This project builds on a the 1st Kodu project (year 7/1st year) which will be posted soon. In the first project, students find their feet with Kodu. In this project they have to decide a genre for their game and fully plan it.
Project: Visual Programming: Kodu Project
It was my 1st day back at school today (yes, I know most people went back last week) and have been looking forward to delivering my new Kodu scheme of work.
Over the holidays, as I am sure some of you have read, I spent 2 weeks creating resources for it.
I had 4 classes today that I intended to deliver the 1st lesson to. Period 1 and the 1st class came in. I explained the project, the learning objectives and the purpose of using Kodu for programming. Now it was time to the next step:
“OK folks, now its time to open Kodu and have a proper look.”
It didn’t work! The software refused to start! Not a great first day back. Four lessons planned and I could not deliver any of them as I had hoped.
What can you do when this happens? Panic? Cry? Get angry?
You have got to be composed and think on your feet.
Luckily I have a number of resources and websites available in just such an occasion. I would advise every teacher to make sure they have the same. Most teachers, I can imagine, do already. One website that is really useful for KS3 is www.reviseict.co.uk, there are some great revision games on there for students.
By period 5, the 4th lesson I was supposed to deliver Kodu, it was up and running. The technicians were great and dropped everything to ensure the software was working correctly. I was a very happy man.
I have to say, I really enjoyed teaching Kodu. It is great fun and really engaging. The students loved it too! The feedback was great, plus many of the students stayed in at lunch to work on their programs.
After an initial disaster I finished work a happy man.
When I did my GTP several years ago I did next to no training in computing. As we all know the curriculum was very much ICT based and that was fine with me. The skills I have very much fitted in with the curriculum I had to teach.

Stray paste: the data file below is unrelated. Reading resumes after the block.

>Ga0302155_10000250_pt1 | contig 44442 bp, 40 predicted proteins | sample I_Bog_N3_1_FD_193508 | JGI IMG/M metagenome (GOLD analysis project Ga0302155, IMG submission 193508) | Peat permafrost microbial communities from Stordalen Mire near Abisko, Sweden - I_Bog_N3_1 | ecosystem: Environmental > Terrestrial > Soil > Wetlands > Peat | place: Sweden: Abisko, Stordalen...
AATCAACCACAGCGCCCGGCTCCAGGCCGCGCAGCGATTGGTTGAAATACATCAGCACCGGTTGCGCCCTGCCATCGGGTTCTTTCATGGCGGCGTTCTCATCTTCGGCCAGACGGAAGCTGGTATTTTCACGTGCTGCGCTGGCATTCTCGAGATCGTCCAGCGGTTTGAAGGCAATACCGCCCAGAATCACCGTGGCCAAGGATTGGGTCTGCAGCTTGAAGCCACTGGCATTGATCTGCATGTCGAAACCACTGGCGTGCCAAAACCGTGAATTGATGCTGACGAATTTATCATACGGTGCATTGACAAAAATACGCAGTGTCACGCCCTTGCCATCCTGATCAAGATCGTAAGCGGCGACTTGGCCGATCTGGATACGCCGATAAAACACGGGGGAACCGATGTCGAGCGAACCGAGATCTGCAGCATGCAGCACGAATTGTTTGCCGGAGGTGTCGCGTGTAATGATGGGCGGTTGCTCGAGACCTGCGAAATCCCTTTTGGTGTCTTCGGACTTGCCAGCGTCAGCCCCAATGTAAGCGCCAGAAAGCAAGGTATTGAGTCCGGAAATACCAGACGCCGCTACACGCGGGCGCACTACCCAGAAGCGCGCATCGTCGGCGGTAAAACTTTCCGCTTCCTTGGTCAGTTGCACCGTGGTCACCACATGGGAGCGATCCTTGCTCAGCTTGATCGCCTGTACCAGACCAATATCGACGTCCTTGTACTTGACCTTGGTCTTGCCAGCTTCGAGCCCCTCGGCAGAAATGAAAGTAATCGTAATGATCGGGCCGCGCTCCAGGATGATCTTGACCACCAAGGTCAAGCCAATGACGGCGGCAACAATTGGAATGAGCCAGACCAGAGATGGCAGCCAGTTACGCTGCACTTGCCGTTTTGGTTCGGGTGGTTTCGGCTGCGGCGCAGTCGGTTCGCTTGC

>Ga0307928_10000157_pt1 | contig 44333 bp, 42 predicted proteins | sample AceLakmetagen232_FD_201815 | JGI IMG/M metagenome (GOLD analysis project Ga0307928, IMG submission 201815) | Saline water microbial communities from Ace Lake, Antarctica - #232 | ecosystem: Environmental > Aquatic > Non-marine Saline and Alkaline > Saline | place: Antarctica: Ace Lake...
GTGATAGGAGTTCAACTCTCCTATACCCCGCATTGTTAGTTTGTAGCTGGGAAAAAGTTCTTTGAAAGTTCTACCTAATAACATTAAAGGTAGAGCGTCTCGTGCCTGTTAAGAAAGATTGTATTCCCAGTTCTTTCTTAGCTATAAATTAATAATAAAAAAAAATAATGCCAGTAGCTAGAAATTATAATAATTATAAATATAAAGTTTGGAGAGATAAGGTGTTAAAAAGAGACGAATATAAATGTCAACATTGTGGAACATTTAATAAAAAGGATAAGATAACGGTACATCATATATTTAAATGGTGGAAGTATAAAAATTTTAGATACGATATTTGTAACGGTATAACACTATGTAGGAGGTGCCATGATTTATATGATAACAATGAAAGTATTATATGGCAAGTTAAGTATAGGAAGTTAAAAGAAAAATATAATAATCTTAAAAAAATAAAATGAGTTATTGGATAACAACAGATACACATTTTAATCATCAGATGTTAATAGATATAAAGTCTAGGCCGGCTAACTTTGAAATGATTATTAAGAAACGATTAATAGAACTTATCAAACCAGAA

Things are now changing. Gove has told teachers that they don’t have to stick to the old curriculum now. Over the past year and a half I have been able to teach my own curriculum anyway, as I have moved to an independent school. But it’s very clear there is a need to teach computing in schools before KS4.
I agree this should happen, and its very exciting. However, it is also quite intimidating. I have spent almost 7 years (including my training) just teaching ICT with very little computing. Where do I go from here? Well, I have already started teaching visual programming using Kodu, I am also in the middle of writing a computer science scheme of work to be delivered next year.
My biggest worry is programming. The reason I didn’t choose programming at university was because I find it very difficult. For me it is like using a new language. I am very much of the opinion programming is not for everyone. Although, I understand it is very important.
I am sure there are other teachers like me who do not program. If the government want programming in schools they are going to need to stump up some money for training courses.
There has to be room for both ICT and Computer Science.
I would also very much like to rebrand ICT, for me it is old fashioned. Perhaps Digital Literacy would be more appropriate?
There are several teachers who I follow on Twitter working on Digital Studies. Is that the rebrand we need? I don’t think there is one answer but would certainly like to rebrand ICT at my school.
This has been a very cobbled together blog post, so I apologise if it does not seem to very coherent. Over the next few weeks, when I have more time I would like to expand on my thoughts.